posted by Anonymous on .
In the July 29, 2001, issue of The Journal News (Hamilton, Ohio) Lynn Elber of the Associated Press reported on a study conducted by the Kaiser Family Foundation regarding parents’ use of television set V-chips for controlling their children’s TV viewing. The study asked parents who own TVs equipped with V-chips whether they use the devices to block programs with objectionable content.
a Suppose that we wish to use the study results to justify the claim that fewer than 20 percent of parents who own TV sets with V-chips use the devices. The study actually found that 17 percent of the parents polled used their V-chips.2 If the poll surveyed 1,000 parents, and if for the sake of argument we assume that 20 percent of parents who own V-chips actually use the devices (that is, p .2), calculate the probability of observing a sample proportion of .17 or less. That is, calculate P( pˆ .17).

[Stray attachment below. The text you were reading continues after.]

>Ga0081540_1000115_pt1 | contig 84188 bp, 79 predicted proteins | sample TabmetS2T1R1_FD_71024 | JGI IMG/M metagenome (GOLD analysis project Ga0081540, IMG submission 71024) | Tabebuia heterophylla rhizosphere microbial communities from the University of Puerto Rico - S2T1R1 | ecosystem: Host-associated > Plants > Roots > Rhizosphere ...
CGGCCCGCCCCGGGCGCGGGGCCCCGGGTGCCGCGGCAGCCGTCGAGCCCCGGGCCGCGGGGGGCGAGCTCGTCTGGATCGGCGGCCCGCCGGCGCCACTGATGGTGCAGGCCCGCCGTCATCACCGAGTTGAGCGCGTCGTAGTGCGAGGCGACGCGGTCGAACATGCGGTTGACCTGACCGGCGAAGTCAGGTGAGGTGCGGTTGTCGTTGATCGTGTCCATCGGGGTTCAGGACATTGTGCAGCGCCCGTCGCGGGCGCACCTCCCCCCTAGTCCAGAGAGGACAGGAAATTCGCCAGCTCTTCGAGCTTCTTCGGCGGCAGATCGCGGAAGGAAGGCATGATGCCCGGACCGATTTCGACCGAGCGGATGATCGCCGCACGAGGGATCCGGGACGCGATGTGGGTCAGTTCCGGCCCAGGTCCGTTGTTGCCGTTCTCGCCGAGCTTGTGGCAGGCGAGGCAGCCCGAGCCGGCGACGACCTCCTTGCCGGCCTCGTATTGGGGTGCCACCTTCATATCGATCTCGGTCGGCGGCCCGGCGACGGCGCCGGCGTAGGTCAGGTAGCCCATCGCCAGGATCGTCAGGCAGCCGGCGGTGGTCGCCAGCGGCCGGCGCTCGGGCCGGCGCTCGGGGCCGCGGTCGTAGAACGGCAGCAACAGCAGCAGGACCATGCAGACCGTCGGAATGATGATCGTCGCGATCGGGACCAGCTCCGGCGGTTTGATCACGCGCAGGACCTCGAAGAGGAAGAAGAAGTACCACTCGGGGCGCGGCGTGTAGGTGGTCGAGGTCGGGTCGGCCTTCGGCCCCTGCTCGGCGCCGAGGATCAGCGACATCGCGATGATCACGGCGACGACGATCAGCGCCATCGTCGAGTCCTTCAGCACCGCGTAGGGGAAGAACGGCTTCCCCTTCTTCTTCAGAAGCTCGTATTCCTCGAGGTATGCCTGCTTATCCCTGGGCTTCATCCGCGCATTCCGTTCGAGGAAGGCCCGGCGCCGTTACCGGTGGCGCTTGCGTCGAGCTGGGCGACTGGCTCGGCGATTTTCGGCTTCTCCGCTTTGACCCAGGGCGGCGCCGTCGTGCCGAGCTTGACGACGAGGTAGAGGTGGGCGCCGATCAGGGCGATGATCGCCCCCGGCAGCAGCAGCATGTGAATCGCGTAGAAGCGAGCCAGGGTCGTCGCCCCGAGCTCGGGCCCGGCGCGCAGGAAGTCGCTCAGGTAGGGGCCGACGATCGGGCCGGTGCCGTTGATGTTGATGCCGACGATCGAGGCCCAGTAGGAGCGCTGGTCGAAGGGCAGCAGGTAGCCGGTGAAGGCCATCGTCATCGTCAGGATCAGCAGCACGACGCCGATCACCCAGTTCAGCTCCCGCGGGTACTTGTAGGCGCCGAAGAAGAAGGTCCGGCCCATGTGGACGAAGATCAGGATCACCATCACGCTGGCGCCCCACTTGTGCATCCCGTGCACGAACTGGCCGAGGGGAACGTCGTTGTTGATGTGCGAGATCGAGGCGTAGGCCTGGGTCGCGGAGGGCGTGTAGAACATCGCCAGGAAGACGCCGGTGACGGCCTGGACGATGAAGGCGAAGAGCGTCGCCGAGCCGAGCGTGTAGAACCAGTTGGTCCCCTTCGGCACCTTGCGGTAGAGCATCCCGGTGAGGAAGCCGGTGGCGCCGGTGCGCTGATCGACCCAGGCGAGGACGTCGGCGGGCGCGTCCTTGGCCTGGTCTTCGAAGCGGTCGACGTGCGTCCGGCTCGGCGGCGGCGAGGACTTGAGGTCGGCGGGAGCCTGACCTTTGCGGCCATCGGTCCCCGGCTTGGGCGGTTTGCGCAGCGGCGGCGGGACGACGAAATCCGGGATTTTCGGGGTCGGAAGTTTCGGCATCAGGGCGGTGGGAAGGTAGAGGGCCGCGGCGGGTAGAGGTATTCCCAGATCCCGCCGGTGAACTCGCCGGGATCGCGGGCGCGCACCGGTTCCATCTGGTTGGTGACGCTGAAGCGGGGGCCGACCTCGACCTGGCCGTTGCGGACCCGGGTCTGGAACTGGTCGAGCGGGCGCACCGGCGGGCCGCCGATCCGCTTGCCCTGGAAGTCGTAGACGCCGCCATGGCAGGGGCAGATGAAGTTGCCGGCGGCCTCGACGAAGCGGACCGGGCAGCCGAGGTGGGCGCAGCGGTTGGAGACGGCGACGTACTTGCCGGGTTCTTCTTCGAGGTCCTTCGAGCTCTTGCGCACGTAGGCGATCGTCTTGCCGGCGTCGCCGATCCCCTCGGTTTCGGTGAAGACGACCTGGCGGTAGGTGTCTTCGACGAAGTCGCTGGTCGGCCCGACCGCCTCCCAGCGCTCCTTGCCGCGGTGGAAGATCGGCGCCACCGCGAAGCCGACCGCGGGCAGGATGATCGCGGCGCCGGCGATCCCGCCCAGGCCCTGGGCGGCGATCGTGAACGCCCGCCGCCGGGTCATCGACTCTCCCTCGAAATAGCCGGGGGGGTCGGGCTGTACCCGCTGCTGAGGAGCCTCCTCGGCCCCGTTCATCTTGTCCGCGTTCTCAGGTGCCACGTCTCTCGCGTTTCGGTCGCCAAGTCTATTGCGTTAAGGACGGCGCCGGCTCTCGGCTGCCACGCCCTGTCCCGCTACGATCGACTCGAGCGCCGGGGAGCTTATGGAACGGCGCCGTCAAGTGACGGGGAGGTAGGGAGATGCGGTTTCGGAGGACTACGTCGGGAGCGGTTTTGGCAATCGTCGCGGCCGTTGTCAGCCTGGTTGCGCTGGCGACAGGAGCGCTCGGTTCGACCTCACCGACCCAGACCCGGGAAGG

b Based on the probability you computed in part a, would you conclude that fewer than 20 per- cent of parents who own TV sets equipped with V-chips actually use the devices? Explain.
Get the z score:
z = (phat-p)/sqrt(p*(1-p)/N)
z = (0.17-0.2)/sqrt(0.2*0.8/1000)
z = -2.3717
p(z < -2.3717)
Since that probability is extremely low, we can conclude that less than 20% actually use the chips.